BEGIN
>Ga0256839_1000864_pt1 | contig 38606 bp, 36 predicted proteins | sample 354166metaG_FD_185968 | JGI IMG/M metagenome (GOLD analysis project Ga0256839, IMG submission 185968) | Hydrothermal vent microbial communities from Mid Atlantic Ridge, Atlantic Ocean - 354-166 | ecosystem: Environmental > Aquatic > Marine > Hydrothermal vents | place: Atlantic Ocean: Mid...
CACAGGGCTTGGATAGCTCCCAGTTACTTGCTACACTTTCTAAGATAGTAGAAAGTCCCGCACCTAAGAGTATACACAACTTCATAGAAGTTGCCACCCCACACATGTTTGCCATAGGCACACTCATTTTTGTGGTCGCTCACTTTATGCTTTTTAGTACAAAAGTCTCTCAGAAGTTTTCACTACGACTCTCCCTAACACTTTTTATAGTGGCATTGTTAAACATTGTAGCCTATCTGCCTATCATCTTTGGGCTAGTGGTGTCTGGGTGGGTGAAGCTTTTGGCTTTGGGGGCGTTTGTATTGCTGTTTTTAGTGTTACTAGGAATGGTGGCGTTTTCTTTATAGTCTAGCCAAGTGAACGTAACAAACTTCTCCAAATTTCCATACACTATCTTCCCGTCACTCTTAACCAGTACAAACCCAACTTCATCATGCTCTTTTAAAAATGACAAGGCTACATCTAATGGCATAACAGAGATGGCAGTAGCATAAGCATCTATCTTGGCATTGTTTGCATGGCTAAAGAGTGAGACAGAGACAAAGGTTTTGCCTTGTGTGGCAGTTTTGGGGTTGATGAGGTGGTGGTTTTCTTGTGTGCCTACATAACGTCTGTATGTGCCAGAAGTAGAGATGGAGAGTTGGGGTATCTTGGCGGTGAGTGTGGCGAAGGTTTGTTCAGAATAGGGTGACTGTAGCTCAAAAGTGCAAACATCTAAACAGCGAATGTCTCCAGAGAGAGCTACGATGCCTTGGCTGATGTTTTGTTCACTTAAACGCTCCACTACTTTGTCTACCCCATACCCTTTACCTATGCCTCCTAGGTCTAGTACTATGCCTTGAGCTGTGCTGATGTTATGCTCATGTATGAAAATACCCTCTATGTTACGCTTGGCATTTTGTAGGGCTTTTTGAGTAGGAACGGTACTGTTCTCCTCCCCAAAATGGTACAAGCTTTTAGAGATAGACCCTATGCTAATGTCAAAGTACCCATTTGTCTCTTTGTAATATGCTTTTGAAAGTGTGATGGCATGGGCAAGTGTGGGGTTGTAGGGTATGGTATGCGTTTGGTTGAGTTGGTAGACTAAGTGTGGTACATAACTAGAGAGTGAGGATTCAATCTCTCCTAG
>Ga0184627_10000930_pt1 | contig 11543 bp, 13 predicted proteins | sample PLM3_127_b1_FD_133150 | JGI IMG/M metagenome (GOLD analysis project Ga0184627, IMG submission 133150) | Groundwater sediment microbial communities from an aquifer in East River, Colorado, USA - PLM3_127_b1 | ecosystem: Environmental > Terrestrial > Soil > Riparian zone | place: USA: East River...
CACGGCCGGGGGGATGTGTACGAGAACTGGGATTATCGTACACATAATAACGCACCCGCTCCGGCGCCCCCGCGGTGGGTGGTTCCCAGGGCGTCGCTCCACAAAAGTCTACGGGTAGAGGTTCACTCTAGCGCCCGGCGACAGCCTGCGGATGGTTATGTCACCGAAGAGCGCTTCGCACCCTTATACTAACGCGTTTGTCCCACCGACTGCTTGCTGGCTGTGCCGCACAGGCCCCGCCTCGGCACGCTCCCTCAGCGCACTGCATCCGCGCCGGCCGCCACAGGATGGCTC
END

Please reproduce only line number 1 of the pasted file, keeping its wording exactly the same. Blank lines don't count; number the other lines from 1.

>Ga0256839_1000864_pt1 | contig 38606 bp, 36 predicted proteins | sample 354166metaG_FD_185968 | JGI IMG/M metagenome (GOLD analysis project Ga0256839, IMG submission 185968) | Hydrothermal vent microbial communities from Mid Atlantic Ridge, Atlantic Ocean - 354-166 | ecosystem: Environmental > Aquatic > Marine > Hydrothermal vents | place: Atlantic Ocean: Mid...